An Interview with Ricardo Navarro
Ricardo Navarro is the chair of Friends of the Earth International and the director of the Salvadoran Center for Appropriate Technology (CESTA)/Friends of the Earth El Salvador. He holds a doctorate in engineering, and has 25 years environmental campaigning experience. He is a recipient of the Goldman Prize and Global 500 Awards.
Multinational Monitor: Who's driving the CAFTA process?
Ricardo Navarro: It is driven by corporations, and they are using governments to make it work.
In El Salvador, for example, there are a lot of Maquilas--those are enterprises that contribute only labor in order to produce, say, a clothing product for export. They are very interested in this agreement in order to support their industry, and the government is their voice.
When they go to intergovernmental meetings, the government always takes private enterprise. Why don't they take labor unions? Why don't they take academics? Why don't they take other representatives from civil society?
One especially unfortunate thing is that the agreement is designed to expand the reach of the market, so that a lot of services that are now being provided to people in the region by the public sector are going to be obtained through private enterprise. That is going to generate a lot of problems in our countries.
MM: So in the Central American countries, domestic industry is pushing the agenda?
Navarro: Yes, domestic industry is in agreement with foreign industry.
Domestic firms are increasingly connected to foreign corporations. In the banking sector, for example, there used to be a bank called Ahorromet. In 1997, it was acquired by the Bank of Nova Scotia. Now they have made a deal with a South African firm.
MM: What's the rationale for the Central American governments supporting CAFTA?
Navarro: What they say, above all, is that it will generate jobs. Jobs are needed everywhere in the world, and mechanization is costing jobs everywhere. The unemployment rates in the region are very high. So that's what the governments say: We're going to have jobs.
Second, they say that competition is good because it makes industry more efficient and productive.
Third, they say that goods and services are going to be cheaper.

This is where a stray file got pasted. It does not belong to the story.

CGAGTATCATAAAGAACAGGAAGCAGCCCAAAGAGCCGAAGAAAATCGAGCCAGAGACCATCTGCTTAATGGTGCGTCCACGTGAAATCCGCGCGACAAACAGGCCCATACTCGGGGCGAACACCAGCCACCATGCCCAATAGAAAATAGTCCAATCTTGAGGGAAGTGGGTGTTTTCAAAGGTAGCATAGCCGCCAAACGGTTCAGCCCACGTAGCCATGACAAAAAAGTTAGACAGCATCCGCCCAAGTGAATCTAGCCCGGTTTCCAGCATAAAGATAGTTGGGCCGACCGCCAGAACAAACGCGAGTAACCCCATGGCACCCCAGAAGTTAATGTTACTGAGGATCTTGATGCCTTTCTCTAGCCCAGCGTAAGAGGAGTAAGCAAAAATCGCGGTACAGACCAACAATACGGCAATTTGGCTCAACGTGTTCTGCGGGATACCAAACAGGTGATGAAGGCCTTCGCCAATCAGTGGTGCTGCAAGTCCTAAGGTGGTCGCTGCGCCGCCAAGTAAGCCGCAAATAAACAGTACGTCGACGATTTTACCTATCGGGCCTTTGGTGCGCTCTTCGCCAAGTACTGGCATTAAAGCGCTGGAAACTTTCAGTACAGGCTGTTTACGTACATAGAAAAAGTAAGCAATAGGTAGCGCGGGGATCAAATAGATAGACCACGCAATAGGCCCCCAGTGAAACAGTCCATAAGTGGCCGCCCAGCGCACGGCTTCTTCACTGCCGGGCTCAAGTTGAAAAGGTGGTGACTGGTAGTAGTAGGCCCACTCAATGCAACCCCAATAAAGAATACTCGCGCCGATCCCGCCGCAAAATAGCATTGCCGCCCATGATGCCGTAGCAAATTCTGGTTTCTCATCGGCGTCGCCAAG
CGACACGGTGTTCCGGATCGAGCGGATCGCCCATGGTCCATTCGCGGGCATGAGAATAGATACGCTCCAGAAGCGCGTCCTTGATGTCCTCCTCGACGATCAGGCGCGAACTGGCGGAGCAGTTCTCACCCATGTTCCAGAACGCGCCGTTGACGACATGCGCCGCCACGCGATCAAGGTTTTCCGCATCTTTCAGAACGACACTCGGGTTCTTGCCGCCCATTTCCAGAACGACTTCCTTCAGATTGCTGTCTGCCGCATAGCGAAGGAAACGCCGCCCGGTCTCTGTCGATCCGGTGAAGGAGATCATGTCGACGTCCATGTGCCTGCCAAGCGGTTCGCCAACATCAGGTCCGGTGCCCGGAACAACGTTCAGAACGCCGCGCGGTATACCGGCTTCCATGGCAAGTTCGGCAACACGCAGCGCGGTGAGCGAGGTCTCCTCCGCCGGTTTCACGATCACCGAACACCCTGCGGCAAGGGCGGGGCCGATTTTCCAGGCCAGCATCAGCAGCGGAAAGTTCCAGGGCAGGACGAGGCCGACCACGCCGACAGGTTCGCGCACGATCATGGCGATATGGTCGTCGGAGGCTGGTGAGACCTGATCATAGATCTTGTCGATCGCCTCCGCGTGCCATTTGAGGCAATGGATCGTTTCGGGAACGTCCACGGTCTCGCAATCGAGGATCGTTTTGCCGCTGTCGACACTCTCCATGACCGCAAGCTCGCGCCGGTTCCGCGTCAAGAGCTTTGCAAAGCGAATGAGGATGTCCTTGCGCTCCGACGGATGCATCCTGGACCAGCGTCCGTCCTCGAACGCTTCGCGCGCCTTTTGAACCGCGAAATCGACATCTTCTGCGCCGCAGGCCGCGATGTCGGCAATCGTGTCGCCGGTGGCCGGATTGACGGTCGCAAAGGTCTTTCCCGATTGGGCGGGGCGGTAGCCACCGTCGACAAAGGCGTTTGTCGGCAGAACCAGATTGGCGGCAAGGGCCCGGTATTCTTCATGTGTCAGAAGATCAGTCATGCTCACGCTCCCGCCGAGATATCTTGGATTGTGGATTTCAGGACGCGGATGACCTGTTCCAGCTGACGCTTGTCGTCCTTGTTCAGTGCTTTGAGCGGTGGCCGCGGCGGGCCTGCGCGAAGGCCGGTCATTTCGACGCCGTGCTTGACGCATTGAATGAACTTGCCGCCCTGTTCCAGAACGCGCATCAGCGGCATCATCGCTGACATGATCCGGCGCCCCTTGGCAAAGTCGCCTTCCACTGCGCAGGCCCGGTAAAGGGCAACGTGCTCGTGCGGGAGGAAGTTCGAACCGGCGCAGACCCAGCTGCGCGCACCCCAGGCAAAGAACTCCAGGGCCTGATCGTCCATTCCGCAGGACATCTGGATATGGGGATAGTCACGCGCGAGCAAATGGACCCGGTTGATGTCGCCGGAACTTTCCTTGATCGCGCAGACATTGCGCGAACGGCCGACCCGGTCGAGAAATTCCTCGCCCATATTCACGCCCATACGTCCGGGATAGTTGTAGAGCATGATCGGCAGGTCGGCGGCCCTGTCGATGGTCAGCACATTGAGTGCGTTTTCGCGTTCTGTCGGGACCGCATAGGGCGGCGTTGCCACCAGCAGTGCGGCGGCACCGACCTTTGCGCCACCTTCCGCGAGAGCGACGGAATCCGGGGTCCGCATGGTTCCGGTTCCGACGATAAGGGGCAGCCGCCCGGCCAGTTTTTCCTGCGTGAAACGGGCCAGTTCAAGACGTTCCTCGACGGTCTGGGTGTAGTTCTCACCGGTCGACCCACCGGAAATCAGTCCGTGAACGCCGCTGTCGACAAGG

These are the three things that the government advertises.
We do not need charity, they say, we just need opportunity. So we have opportunity to enter the international market--that is good for the development of El Salvador and the other countries.
MM: Do you expect that CAFTA, if enacted, will increase exports from Central America?
Navarro: It might increase some exports from Central America, but it's hard to tell whether the these will come from capitalists from this part or another part of the world. It might, for example, increase exports from enterprises where just labor is used. Such enterprises are becoming very common in El Salvador. Some companies hire just women, and pay as little as they can, and export low value-added products. This kind of export might increase.
But at the same time, all of the goods that are going to come from other countries are going to have a very big impact on local production. People are very scared that little agricultural enterprises are going to be destroyed when we get cheaper food imports from countries that have the sometimes more efficient production mechanisms, sometimes even subsidies.
So there will be exports for some sectors, but damage for many others.
MM: What will be the environmental impact of the expansion of the maquilas?
Navarro: Take just one issue: solid waste management. The maquilas generate a lot of waste--they increase the load of garbage in a society that doesn't have the proper means of disposing of, or having some treatment of, the waste. These kinds of issues aren't considered, and there are not effective controls imposed on the maquila's production processes and waste generation. …